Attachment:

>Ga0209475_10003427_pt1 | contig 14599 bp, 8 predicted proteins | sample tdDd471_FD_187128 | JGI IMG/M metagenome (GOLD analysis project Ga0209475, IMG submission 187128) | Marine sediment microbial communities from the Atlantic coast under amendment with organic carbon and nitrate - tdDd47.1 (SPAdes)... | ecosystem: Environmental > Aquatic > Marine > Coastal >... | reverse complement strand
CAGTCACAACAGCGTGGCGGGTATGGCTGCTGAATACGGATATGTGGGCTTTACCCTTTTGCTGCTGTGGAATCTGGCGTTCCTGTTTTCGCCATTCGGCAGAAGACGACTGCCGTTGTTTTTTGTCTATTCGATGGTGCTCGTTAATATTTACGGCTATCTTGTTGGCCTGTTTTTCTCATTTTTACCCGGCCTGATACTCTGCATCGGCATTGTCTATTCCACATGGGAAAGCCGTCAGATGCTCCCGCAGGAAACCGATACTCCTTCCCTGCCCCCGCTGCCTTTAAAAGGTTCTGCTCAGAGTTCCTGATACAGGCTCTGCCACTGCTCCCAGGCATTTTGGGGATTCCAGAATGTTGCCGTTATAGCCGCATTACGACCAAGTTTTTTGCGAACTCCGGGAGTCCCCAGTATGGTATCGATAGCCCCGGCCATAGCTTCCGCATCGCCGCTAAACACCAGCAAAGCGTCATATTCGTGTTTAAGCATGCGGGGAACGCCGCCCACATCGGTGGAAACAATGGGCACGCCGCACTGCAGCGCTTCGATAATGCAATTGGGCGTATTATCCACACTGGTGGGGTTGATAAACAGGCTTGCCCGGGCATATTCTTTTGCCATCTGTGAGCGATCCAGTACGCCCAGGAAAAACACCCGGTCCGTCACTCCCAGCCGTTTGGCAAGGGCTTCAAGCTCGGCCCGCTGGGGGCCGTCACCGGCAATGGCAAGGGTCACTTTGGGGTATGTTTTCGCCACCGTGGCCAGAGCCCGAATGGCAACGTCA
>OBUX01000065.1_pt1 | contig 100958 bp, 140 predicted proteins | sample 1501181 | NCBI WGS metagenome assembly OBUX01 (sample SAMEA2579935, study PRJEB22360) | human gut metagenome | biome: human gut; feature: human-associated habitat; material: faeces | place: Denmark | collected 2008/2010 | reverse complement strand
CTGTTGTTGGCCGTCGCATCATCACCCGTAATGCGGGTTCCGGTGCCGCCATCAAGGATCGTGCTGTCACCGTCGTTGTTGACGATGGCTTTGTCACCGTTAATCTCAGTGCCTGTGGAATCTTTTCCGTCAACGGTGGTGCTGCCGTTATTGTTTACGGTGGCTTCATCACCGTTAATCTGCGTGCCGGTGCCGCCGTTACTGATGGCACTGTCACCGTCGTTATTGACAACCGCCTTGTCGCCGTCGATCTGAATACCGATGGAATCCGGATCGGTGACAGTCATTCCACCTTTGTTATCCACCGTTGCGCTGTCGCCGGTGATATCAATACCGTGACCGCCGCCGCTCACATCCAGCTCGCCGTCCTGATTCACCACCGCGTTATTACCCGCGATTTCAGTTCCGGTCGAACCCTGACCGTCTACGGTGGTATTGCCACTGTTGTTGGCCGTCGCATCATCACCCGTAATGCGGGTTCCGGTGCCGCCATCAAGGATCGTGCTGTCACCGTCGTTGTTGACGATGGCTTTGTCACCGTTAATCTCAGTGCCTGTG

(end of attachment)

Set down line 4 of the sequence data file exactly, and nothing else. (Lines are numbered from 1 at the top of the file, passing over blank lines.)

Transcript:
CTGTTGTTGGCCGTCGCATCATCACCCGTAATGCGGGTTCCGGTGCCGCCATCAAGGATCGTGCTGTCACCGTCGTTGTTGACGATGGCTTTGTCACCGTTAATCTCAGTGCCTGTGGAATCTTTTCCGTCAACGGTGGTGCTGCCGTTATTGTTTACGGTGGCTTCATCACCGTTAATCTGCGTGCCGGTGCCGCCGTTACTGATGGCACTGTCACCGTCGTTATTGACAACCGCCTTGTCGCCGTCGATCTGAATACCGATGGAATCCGGATCGGTGACAGTCATTCCACCTTTGTTATCCACCGTTGCGCTGTCGCCGGTGATATCAATACCGTGACCGCCGCCGCTCACATCCAGCTCGCCGTCCTGATTCACCACCGCGTTATTACCCGCGATTTCAGTTCCGGTCGAACCCTGACCGTCTACGGTGGTATTGCCACTGTTGTTGGCCGTCGCATCATCACCCGTAATGCGGGTTCCGGTGCCGCCATCAAGGATCGTGCTGTCACCGTCGTTGTTGACGATGGCTTTGTCACCGTTAATCTCAGTGCCTGTG